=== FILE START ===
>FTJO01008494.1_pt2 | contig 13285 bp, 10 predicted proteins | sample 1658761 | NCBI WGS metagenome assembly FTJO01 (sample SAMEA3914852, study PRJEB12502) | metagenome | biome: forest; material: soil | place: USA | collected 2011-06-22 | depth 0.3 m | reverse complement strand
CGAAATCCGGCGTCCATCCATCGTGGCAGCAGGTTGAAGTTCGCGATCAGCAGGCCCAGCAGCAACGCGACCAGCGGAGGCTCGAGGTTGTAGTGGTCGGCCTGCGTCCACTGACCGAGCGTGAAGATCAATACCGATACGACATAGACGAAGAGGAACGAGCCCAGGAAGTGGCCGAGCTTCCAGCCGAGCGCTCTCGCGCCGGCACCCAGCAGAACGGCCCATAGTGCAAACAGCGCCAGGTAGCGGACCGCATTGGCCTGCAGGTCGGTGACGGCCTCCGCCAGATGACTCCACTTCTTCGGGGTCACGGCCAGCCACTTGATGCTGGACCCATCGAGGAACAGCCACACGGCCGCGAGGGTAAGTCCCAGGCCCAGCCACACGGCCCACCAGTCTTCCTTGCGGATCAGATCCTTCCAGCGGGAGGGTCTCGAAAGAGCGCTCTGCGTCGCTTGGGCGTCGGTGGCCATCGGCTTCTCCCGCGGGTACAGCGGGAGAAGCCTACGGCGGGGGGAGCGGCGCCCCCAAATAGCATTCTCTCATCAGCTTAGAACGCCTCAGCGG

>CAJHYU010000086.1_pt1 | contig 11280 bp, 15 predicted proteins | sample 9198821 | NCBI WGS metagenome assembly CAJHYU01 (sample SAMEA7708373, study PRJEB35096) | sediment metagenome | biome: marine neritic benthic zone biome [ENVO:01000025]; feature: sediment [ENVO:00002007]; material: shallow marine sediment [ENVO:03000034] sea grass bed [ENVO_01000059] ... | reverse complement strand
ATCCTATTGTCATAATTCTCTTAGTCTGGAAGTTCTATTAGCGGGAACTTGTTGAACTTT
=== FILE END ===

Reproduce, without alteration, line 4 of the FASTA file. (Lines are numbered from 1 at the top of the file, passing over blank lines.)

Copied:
ATCCTATTGTCATAATTCTCTTAGTCTGGAAGTTCTATTAGCGGGAACTTGTTGAACTTT